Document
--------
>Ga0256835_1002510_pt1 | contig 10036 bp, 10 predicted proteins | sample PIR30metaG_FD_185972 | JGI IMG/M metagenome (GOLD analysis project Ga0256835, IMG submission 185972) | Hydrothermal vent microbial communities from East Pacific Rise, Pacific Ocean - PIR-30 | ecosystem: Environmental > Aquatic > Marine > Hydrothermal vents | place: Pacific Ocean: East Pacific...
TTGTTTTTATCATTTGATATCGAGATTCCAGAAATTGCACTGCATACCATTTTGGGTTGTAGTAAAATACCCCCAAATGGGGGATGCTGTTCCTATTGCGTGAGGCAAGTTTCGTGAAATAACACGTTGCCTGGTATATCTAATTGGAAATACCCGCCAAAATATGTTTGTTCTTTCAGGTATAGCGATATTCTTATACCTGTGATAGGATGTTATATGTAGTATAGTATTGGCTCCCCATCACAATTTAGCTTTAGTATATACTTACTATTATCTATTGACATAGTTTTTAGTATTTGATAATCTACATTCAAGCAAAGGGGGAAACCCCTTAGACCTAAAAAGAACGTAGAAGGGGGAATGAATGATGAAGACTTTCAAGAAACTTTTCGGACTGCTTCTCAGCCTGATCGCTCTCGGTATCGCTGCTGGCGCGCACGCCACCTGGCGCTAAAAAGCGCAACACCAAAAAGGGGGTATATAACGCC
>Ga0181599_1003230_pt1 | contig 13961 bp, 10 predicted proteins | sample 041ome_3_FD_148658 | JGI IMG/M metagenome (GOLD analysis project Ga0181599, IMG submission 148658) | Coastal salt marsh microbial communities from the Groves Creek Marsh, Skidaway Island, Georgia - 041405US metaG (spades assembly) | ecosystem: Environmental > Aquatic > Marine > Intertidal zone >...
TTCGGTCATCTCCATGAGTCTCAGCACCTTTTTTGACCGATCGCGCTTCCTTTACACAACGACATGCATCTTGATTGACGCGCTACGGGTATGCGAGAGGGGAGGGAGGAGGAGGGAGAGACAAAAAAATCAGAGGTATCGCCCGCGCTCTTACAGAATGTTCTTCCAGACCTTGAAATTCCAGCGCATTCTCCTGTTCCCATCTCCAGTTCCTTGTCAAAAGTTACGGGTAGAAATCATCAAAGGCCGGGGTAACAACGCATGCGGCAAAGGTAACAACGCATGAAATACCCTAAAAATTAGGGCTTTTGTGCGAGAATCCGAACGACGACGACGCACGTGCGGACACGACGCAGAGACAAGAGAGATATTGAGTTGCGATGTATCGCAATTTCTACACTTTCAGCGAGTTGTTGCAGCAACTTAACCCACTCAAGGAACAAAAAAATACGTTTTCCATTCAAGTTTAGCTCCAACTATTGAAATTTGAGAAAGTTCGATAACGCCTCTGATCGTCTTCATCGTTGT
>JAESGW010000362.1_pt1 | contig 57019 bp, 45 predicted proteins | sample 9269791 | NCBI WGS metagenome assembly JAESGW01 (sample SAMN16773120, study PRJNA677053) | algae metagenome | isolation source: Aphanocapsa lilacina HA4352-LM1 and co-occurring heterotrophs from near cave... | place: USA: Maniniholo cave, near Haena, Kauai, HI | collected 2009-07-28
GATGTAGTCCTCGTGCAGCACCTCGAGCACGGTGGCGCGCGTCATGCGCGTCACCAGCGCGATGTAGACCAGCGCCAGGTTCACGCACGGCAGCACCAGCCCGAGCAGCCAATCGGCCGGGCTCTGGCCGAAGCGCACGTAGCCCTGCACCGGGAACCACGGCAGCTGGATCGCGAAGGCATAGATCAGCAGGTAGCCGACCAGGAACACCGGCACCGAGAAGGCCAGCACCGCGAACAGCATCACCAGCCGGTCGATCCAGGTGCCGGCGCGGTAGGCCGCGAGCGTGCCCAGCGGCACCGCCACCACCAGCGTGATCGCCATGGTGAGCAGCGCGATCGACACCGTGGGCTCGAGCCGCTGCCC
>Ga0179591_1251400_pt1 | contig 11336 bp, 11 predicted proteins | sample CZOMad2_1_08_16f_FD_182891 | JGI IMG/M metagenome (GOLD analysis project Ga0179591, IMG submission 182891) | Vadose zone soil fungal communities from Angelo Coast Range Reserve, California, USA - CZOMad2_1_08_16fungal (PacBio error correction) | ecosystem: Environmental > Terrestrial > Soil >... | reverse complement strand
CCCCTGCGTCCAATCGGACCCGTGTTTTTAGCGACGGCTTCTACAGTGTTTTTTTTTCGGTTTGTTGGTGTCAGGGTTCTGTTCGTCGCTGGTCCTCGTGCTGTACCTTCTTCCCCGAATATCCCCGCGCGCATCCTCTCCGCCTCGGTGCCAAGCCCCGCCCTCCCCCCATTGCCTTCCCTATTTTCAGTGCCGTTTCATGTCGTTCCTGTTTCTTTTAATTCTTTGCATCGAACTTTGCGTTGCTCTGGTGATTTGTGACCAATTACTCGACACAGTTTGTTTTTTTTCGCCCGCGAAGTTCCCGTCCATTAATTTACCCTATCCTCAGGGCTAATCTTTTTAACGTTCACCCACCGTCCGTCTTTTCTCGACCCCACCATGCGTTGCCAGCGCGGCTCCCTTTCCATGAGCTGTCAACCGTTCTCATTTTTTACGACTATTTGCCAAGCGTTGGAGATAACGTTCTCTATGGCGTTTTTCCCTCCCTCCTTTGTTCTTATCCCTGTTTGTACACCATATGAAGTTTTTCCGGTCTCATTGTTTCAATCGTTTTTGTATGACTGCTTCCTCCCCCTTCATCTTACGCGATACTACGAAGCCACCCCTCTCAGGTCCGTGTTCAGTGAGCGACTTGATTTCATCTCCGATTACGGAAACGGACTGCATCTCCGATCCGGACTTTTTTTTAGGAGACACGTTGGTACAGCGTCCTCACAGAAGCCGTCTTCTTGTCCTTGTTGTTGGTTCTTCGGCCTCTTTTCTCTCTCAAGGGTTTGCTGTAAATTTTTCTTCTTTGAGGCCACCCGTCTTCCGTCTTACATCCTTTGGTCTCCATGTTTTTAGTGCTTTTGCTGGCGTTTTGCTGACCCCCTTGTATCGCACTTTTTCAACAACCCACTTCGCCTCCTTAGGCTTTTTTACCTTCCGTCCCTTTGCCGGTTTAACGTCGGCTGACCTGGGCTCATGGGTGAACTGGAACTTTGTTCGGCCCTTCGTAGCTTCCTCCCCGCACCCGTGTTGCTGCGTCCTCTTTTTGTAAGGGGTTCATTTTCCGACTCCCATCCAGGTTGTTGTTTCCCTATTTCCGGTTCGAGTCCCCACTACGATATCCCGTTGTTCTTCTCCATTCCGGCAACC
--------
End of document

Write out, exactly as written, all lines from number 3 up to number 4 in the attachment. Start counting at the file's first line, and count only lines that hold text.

>Ga0181599_1003230_pt1 | contig 13961 bp, 10 predicted proteins | sample 041ome_3_FD_148658 | JGI IMG/M metagenome (GOLD analysis project Ga0181599, IMG submission 148658) | Coastal salt marsh microbial communities from the Groves Creek Marsh, Skidaway Island, Georgia - 041405US metaG (spades assembly) | ecosystem: Environmental > Aquatic > Marine > Intertidal zone >...
TTCGGTCATCTCCATGAGTCTCAGCACCTTTTTTGACCGATCGCGCTTCCTTTACACAACGACATGCATCTTGATTGACGCGCTACGGGTATGCGAGAGGGGAGGGAGGAGGAGGGAGAGACAAAAAAATCAGAGGTATCGCCCGCGCTCTTACAGAATGTTCTTCCAGACCTTGAAATTCCAGCGCATTCTCCTGTTCCCATCTCCAGTTCCTTGTCAAAAGTTACGGGTAGAAATCATCAAAGGCCGGGGTAACAACGCATGCGGCAAAGGTAACAACGCATGAAATACCCTAAAAATTAGGGCTTTTGTGCGAGAATCCGAACGACGACGACGCACGTGCGGACACGACGCAGAGACAAGAGAGATATTGAGTTGCGATGTATCGCAATTTCTACACTTTCAGCGAGTTGTTGCAGCAACTTAACCCACTCAAGGAACAAAAAAATACGTTTTCCATTCAAGTTTAGCTCCAACTATTGAAATTTGAGAAAGTTCGATAACGCCTCTGATCGTCTTCATCGTTGT